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Farm jack


A farm jack is one you may have spotted attached to the rear of an SUV that’s prepped for serious off-roading adventures. This is due to farm jacks requiring external lift points in order to work. They also provide a considerable amount of travel, necessary for swapping out a 35-inch tire that’s been slashed by a rock.


Their small foot or pad does make them prone to tipping, but they are extremely easy to handle and use. For the most part, they are also relatively affordable.

Ultrapro Farm Jack

242.69 $

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Tips on using a jack

Locating your vehicle’s jack points is critical to avoid unwanted and potentially expensive damage to body panels or the vehicle’s floor. If you can’t find them, they should be noted in the owner’s manual. Before starting, make sure the vehicle is on a level surface, that the shifter is in Park (or in gear for a manual transmission), and that the emergency brake is on.


If you are in the process of changing over wheels, make sure you “crack” the bolts or nuts while the tires are still on the ground. Once the vehicle is off the ground, before going ahead with the job, make sure the jack stands are positioned for optimal security. The best locations to set them up are on the suspension anchor points, frame rails, or pinch points.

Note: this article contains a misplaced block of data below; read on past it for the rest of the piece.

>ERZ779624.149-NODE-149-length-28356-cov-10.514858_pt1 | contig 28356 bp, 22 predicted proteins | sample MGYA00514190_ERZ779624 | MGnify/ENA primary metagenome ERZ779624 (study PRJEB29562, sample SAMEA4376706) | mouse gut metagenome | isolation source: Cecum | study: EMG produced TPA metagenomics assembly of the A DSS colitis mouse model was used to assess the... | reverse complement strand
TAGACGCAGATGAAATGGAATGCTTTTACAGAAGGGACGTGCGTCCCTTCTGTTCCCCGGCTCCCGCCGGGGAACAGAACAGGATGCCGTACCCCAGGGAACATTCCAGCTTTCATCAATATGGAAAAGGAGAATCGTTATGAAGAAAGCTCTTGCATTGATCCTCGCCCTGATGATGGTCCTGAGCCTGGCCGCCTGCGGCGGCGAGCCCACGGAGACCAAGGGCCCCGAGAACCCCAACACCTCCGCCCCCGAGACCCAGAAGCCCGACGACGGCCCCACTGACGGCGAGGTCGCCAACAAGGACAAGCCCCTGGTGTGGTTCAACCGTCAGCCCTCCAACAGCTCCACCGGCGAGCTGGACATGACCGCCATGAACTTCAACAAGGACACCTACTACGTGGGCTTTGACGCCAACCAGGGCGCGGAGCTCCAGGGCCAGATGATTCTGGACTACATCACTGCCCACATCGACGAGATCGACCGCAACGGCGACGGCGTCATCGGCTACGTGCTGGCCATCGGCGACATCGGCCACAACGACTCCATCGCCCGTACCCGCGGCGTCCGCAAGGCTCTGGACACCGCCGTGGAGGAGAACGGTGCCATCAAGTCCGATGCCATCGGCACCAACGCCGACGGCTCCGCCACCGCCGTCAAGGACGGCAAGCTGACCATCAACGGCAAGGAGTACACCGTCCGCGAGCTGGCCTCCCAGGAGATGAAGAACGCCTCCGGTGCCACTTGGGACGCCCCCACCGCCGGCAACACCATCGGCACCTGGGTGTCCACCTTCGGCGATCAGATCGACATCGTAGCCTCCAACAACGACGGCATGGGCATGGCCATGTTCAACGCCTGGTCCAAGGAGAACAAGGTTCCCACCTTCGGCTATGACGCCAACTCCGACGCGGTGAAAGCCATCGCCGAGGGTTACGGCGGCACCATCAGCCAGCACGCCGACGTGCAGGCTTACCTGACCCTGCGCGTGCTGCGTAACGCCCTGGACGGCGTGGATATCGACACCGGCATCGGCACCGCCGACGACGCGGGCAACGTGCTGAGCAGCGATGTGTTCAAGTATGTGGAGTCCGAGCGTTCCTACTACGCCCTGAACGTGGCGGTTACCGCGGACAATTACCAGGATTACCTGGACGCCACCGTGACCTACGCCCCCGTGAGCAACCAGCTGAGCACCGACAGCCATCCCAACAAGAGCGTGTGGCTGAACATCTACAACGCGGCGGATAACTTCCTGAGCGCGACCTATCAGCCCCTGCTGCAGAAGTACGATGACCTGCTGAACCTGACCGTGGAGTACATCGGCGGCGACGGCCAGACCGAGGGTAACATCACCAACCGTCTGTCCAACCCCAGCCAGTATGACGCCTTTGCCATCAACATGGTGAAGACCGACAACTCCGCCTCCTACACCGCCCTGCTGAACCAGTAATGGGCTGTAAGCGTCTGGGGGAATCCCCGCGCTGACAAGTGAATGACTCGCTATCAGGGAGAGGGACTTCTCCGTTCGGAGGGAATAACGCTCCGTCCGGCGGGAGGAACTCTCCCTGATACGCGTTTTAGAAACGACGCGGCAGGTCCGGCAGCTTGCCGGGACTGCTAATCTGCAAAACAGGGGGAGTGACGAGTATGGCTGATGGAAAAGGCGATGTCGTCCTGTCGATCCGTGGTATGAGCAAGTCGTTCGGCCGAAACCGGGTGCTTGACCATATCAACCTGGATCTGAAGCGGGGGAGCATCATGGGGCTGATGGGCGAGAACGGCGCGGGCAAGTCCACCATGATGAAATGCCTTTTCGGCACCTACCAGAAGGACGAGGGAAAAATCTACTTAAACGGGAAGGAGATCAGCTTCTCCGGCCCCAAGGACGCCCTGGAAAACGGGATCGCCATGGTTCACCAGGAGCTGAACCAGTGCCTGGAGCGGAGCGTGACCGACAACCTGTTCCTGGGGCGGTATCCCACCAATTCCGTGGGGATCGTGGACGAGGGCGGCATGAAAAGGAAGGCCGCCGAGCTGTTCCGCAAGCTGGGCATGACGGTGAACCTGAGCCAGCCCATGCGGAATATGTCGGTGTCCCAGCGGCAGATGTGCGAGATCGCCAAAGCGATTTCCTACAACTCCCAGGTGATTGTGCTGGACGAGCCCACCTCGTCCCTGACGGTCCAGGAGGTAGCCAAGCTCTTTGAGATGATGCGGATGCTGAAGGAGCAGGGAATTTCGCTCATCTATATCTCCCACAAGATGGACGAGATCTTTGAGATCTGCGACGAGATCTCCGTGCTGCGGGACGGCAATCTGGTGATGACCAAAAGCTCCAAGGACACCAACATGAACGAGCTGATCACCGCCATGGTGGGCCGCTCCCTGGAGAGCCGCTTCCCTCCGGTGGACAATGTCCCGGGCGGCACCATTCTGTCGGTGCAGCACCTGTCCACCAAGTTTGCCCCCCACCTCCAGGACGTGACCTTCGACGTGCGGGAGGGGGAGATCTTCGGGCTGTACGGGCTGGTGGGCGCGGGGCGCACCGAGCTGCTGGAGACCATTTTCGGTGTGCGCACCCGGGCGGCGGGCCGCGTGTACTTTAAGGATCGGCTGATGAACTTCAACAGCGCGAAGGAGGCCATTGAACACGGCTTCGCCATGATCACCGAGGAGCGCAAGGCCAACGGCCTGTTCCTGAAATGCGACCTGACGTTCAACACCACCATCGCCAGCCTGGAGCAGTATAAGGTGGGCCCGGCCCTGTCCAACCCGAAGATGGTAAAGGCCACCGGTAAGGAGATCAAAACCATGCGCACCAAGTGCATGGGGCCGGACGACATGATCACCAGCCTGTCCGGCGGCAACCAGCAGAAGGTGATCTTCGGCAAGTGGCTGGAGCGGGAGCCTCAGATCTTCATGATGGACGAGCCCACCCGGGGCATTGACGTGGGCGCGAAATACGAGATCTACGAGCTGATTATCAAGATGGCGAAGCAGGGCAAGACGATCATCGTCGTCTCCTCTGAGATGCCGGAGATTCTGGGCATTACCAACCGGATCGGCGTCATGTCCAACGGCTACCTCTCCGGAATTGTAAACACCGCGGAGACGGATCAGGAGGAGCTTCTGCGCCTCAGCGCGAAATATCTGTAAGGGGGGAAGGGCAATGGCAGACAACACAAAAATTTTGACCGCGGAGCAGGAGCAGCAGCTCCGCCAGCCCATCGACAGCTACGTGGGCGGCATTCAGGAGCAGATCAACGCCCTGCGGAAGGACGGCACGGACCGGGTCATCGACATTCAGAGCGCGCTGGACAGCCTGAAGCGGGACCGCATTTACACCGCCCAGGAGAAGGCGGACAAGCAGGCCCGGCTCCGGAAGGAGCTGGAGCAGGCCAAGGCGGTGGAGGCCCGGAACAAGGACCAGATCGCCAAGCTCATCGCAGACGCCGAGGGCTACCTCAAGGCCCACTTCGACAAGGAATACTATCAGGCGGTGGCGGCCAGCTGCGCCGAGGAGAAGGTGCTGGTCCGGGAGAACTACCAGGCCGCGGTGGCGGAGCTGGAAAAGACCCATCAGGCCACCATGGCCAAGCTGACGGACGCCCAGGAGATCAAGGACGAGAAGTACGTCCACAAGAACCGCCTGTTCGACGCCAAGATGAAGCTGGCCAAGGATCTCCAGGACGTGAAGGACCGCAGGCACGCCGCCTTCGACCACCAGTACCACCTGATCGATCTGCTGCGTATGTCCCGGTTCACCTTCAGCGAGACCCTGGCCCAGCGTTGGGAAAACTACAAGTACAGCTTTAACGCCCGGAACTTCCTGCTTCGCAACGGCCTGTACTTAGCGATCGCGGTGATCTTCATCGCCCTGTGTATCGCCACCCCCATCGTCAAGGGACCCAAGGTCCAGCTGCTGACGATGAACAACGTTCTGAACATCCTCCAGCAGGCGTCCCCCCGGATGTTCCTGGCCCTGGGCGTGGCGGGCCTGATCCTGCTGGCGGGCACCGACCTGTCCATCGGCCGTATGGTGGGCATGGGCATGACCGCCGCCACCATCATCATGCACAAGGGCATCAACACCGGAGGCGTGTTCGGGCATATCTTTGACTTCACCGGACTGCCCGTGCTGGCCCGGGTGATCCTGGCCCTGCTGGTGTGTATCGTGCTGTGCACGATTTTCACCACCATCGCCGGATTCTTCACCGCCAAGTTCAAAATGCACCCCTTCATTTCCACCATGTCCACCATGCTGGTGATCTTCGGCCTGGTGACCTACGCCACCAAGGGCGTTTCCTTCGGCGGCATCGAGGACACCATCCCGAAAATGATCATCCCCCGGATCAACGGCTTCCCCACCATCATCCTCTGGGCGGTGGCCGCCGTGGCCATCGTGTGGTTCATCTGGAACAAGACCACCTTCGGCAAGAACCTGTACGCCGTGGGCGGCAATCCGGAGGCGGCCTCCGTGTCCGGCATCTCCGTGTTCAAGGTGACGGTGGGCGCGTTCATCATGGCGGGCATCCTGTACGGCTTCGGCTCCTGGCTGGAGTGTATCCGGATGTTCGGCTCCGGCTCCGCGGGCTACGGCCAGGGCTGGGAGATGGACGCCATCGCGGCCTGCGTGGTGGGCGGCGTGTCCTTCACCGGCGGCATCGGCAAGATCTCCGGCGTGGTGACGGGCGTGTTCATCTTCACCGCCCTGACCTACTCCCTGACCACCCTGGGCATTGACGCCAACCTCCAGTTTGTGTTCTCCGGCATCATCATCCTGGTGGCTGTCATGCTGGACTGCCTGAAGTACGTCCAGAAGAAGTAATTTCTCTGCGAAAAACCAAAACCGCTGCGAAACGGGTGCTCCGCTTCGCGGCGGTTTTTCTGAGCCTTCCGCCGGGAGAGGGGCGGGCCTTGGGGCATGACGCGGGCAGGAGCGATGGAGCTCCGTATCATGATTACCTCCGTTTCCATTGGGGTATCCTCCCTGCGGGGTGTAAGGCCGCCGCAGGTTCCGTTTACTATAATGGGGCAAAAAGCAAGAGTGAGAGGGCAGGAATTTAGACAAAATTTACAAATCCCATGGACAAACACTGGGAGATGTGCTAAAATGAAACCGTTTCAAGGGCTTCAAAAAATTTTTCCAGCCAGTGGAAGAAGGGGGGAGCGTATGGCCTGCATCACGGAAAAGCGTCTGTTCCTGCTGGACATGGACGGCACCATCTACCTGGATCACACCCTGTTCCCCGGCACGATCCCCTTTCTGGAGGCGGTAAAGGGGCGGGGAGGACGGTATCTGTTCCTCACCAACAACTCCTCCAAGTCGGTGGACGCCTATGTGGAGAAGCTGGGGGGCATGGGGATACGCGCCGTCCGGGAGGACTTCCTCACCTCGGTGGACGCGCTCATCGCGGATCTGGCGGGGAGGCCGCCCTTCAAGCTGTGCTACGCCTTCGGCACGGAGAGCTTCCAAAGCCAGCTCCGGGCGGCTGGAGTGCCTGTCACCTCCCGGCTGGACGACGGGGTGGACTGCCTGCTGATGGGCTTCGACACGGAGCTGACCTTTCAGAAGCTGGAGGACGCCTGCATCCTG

At this point, gently release the jack down onto the stands, and off you go.

9 Replies to “NAPA Guide: How to choose a car jack for your car, truck, or SUV”

  1. Kashweka says:

    Is a 5 ton bottle jack adequate for a 2500kg gvm light truck with a payload of 1500 kg?

    1. Ken says:

      Yes, always carry a few 2×4 stubs for bottom of Jack to keep the chrome rod as short as possible. It aids stability & enhances safety. Block or use stands under all elevated machines, autos.

  2. Rhys Faulkner says:

    Is a 5 ton bottle jack the best floor jack for trucks for a 2500kg gvm light truck with a payload of 1500 kg?

    1. Ken says:

      You’re at the limit, I’d go 1 size bigger at least.

    2. Jacob says:

      Hi Rhys, we recommend that you refer to your 5-ton bottle jack’s instructions manual to know exactly what its lifting capacity is and how to safely lift your light truck.

  3. Jason Shums says:

    Great article. Also a good idea on some vehicles to use a solid axle adapter on the bottle jack while lifting from the axle.

  4. John says:

    Best jack for 1 ton GMC

  5. John Lynn says:

    Best jack for 1 ton GMC?

  6. John Lynn says:

    What size jack is needed for a 1 ton GMC pick up?